Rusty windshield frames

Topics Last Day Last Week Tree View    Getting Started Formatting Troubleshooting Program Credits    New Messages Keyword Search Contact Moderators Edit Profile Administration
Model T Ford Forum: Forum 2005: Rusty windshield frames
Top of pagePrevious messageNext messageBottom of page Link to this message  By Noel Denis Chicoine, MD on Saturday, March 08, 2008 - 02:34 pm:

I'm replacing the windshield glass in my 23 touring and noticed that the insides of the tubes are full of rust and scale. I can take out the plugs and wire wheel the channels with my dremmel. How should I get the rust out of the inside of the tubes? I'd need a long tub to soak them in acid, then neutralize it. Then prevent further rust from forming. I'm tired of seeing red rust streaking down the side of the T when I'm driving in the rain.
Noel


Top of pagePrevious messageNext messageBottom of page Link to this message  By Ray Syverson on Saturday, March 08, 2008 - 03:51 pm:

I had a similar dilema with a header on a convertible top structure. I had a product called POR 15, which can be applied over rust.It soaks into the rust, neutralizes it, and dries hard. Its like a paint.I filled up the header with it and then drained it.You could run something thru your tubes to get most of the scale and rust out and try it.Make sure you use your latex gloves--it can be hard to clean off your hands. Ray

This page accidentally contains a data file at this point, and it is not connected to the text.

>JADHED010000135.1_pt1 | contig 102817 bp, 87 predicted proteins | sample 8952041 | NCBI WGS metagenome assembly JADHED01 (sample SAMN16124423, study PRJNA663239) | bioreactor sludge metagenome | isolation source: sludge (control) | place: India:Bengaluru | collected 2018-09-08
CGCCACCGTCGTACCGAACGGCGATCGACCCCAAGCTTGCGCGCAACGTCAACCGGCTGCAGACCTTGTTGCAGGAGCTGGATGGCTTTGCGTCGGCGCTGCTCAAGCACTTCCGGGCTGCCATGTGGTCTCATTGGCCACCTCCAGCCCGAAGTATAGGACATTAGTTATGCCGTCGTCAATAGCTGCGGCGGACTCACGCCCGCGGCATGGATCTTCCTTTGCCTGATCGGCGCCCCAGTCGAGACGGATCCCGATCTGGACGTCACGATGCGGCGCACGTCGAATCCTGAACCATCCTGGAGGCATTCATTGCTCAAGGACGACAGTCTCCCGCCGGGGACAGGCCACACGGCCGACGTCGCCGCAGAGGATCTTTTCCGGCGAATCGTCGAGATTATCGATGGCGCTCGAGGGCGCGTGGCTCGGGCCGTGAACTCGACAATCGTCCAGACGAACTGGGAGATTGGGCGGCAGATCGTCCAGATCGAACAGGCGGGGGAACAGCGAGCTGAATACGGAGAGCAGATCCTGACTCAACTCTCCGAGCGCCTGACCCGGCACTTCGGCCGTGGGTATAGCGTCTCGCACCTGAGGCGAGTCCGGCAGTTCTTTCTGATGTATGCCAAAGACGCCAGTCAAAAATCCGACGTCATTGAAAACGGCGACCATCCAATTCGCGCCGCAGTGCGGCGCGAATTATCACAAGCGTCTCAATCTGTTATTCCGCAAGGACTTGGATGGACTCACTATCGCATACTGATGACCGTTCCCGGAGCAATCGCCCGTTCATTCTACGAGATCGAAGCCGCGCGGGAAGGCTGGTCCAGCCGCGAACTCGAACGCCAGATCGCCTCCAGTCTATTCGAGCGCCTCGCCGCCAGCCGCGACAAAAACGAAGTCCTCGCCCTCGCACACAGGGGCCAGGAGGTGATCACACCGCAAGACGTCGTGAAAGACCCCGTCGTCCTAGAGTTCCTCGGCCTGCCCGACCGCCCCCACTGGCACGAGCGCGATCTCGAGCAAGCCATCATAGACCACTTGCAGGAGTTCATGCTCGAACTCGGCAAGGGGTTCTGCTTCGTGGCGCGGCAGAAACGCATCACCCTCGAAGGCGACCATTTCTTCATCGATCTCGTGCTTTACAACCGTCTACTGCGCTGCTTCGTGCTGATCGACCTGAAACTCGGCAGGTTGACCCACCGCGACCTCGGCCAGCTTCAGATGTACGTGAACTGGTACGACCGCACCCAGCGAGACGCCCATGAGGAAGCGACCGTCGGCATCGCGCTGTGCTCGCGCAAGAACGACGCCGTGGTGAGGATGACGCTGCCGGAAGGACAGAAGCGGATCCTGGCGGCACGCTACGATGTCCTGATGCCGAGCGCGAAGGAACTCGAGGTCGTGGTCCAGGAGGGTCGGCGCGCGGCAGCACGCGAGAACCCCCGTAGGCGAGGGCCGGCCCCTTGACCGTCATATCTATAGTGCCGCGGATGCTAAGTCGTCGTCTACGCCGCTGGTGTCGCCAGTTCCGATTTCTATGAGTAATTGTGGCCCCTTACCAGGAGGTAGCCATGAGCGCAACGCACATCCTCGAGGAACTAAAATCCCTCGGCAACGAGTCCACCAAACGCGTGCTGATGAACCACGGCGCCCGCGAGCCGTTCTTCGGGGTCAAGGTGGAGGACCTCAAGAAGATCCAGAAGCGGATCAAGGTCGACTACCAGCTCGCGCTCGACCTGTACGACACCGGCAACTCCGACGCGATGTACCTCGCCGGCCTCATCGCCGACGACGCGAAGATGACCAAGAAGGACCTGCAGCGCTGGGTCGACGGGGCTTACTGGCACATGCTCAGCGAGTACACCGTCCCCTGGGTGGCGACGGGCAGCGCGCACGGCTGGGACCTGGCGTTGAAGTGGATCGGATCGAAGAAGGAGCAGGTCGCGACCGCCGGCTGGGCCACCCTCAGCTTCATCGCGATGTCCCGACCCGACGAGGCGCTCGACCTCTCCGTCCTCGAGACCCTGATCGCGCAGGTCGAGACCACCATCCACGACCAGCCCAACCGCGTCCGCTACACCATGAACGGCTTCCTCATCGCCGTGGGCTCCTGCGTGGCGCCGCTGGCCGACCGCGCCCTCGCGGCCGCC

Top of pagePrevious messageNext messageBottom of page Link to this message  By Joe Boyers on Saturday, March 08, 2008 - 05:35 pm:

Just a thought. Using a length of PVC pipe with caps on the end might help with a single piece of metal like a top, sie or bottom of a windshield frame. Just ad the rust removal agent of your choice.


Top of pagePrevious messageNext messageBottom of page Link to this message  By Noel Denis Chicoine, MD on Sunday, March 09, 2008 - 09:16 pm:

I've always been leary of painting over rust without cleaning it out, but I can't get to this rust. I'll try the rust neutralizing paint. Thanks
Noel


Top of pagePrevious messageNext messageBottom of page Link to this message  By Gary G on Monday, March 10, 2008 - 11:28 pm:

Noel, try using electrolsis to kill the rust. You need to build a vat to submerse a portion of the frame in. I've used boards and lined it with plastic. You fill it with water and add some washing soda. The rust will be converted to another form of iron oxide that is black and stable. Here is the technique:
The Electrolytic Rust Removal FAQ
What is the method?
A technique for returning surface rust to iron. It uses the effect of an small low voltage electric current and a suitable electrolyte (solution).
What advantages does the method have over the old standbys, like vinegar, Coke, muriatic acid, Naval Jelly, wire brushing, sand blasting etc. ?
These methods all remove material to remove the rust, including un-rusted surfaces. With many, the metal is left with a "pickled"look or a characteristic color and texture. The electrolytic method removes nothing: by returning surface rust to metallic iron, rust scale is loosened and can be easily removed. Un-rusted metal is not affected in any way.
What about screws, pivots, etc that are "rusted tight"?
The method will frequently solve these problems, without the need for force, which can break things.
Is it safe?